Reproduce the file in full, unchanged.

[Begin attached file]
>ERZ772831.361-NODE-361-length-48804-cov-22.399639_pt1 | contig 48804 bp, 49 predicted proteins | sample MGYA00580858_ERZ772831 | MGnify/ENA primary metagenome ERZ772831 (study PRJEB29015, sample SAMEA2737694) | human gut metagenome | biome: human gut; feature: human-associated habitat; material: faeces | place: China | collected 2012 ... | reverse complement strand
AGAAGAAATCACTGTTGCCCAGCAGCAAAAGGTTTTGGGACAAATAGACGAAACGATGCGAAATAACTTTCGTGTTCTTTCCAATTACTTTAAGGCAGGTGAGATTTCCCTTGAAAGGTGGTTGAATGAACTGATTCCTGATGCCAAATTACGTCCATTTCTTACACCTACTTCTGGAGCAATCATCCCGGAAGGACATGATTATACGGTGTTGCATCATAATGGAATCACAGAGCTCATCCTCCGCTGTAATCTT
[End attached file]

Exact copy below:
>ERZ772831.361-NODE-361-length-48804-cov-22.399639_pt1 | contig 48804 bp, 49 predicted proteins | sample MGYA00580858_ERZ772831 | MGnify/ENA primary metagenome ERZ772831 (study PRJEB29015, sample SAMEA2737694) | human gut metagenome | biome: human gut; feature: human-associated habitat; material: faeces | place: China | collected 2012 ... | reverse complement strand
AGAAGAAATCACTGTTGCCCAGCAGCAAAAGGTTTTGGGACAAATAGACGAAACGATGCGAAATAACTTTCGTGTTCTTTCCAATTACTTTAAGGCAGGTGAGATTTCCCTTGAAAGGTGGTTGAATGAACTGATTCCTGATGCCAAATTACGTCCATTTCTTACACCTACTTCTGGAGCAATCATCCCGGAAGGACATGATTATACGGTGTTGCATCATAATGGAATCACAGAGCTCATCCTCCGCTGTAATCTT